Victorian & Edwardian Conservatories

Victorian Conservatories

This style is very reminiscent of a traditional sunroom, with ornate roof lines and usually 5 or 6 faceted sides in the shape of a pentagon or hexagon, used often for p-shaped variations on larger rooms.

Victorian conservatories look the most like traditional sunrooms that appeared during the time of Queen Victoria and have the most ornate and elaborate roof lines with many having quite intricate details on such things as ridges & gutters,

Many examples of Victorian conservatories use infill panels in the surrounding glass & low level brick dwarf walls as design features.

Elements characterising this design are the faceted sides as mentioned before, using normally 5 or 6 panels, however this shaped floor plan can cause some furnishing frustrations for smaller rooms as placing your chairs & tables becomes art because the room is basically circular so give it some thought as a lean-to may be more practical.

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Edwardian Conservatories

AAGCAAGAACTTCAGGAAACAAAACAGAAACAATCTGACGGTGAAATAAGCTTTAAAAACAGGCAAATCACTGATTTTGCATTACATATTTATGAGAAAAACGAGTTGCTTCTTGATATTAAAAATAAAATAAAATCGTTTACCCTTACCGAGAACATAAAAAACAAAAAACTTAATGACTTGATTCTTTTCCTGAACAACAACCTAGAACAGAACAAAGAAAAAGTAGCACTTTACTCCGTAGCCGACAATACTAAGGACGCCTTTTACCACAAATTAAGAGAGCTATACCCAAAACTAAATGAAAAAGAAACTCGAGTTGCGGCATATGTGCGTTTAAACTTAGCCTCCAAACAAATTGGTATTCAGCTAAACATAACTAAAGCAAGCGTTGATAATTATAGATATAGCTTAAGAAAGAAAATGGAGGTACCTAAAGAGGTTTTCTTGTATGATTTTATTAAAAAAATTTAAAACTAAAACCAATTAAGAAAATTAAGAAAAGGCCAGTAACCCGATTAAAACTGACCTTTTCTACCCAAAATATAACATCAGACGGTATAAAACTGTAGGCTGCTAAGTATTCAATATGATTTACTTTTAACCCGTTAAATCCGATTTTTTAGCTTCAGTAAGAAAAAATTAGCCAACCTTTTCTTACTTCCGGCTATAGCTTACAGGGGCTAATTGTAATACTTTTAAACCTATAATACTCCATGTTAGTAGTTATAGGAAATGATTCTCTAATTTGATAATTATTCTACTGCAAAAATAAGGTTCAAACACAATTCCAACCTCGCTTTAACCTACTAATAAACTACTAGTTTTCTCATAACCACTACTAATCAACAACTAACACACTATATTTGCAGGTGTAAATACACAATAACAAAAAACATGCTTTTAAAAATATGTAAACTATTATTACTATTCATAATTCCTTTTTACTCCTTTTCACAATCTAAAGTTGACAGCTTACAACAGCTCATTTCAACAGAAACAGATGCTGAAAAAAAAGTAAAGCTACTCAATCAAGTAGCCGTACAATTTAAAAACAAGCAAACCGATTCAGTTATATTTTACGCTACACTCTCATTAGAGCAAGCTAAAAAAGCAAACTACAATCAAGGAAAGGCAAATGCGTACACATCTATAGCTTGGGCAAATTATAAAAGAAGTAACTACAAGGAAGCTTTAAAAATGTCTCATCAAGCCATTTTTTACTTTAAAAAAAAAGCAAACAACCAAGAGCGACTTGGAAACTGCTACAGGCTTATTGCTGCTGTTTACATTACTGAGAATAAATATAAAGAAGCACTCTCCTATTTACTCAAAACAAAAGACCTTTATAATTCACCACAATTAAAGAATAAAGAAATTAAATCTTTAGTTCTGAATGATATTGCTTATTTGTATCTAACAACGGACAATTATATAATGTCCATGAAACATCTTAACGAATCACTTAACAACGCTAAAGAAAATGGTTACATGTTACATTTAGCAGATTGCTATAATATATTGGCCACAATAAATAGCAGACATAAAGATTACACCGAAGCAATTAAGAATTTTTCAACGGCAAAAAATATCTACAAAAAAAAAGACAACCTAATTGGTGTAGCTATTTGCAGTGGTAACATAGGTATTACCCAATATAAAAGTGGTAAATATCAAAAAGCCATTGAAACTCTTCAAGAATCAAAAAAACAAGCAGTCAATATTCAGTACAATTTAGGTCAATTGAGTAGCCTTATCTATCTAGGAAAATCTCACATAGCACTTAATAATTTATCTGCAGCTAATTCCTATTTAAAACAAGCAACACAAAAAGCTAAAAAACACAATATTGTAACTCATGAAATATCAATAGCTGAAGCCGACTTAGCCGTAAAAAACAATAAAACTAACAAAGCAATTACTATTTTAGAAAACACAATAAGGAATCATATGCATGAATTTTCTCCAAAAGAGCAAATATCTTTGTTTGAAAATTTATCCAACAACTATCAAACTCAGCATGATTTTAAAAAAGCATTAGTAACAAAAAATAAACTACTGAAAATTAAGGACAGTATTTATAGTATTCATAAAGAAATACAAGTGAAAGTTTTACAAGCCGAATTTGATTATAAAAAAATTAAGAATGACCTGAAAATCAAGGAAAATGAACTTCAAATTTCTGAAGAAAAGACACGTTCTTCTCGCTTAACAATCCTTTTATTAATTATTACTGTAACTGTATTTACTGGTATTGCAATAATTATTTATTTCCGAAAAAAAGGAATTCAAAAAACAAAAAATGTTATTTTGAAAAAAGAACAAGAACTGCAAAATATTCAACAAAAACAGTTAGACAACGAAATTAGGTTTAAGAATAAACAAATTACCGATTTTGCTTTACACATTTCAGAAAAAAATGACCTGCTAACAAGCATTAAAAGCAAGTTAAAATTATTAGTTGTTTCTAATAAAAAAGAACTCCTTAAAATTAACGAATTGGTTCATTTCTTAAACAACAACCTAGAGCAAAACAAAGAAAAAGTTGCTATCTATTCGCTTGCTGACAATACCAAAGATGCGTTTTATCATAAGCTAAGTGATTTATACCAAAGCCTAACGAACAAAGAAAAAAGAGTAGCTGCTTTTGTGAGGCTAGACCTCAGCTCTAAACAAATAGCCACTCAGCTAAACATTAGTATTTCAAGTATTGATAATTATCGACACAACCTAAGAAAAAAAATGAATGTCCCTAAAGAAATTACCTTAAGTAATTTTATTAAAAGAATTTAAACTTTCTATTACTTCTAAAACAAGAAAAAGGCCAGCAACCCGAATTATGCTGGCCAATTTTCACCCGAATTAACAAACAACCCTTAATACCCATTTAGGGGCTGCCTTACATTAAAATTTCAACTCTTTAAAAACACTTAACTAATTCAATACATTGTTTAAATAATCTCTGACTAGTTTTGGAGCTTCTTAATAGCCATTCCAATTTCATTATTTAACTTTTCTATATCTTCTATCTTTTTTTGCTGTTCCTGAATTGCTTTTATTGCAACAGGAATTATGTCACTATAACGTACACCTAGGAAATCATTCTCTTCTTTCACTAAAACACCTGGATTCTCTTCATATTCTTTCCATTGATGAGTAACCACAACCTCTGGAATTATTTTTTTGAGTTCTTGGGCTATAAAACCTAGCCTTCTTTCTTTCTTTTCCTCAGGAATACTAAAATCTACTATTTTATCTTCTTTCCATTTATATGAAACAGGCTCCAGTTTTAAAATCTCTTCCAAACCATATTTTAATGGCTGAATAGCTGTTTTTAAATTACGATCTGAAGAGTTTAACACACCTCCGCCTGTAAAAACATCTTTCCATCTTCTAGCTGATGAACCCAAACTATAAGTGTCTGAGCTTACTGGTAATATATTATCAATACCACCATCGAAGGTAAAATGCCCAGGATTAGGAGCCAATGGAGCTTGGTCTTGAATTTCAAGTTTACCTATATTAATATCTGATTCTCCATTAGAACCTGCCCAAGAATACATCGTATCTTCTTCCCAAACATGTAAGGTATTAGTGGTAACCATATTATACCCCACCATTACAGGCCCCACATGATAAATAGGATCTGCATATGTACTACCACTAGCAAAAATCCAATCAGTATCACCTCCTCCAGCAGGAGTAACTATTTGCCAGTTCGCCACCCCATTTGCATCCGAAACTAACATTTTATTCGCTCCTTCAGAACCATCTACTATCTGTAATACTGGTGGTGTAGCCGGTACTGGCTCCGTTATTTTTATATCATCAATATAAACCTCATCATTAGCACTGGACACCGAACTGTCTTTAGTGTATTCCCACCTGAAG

conservatoriesWith a more regular rectangle floor plan Edwardian conservatories tend to create more of a feeling of space and can be more suited than Victorian Conservatories when it comes to properties with limited space.

Once again, infill panels & low level brick dwarf walls are popular design features for this type of conservatory, but full glass sides do give a much lighter feel to the room.

With modern double glazed units being very thermally efficient, having full glass sides is not going to create a big problem with heat loss.

Hipped & Double hipped roofing sections give better ‘headroom’ than most and can really make the conservatory feel spacious.

Building a Conservatory

It’s worthwhile considering at outset what you are going to use your conservatory for.

Let’s say you use it as a kitchen extension, then you may need a lot of power outlets for appliances and also you may need to consider extra ventilation due to cooking.

Creating  a new opening from the main house to your conservatory can involve you in building regulation compliance issues and in order to qualify as a “permitted development” and not require planning permission there are quite a few rules to adhere to.

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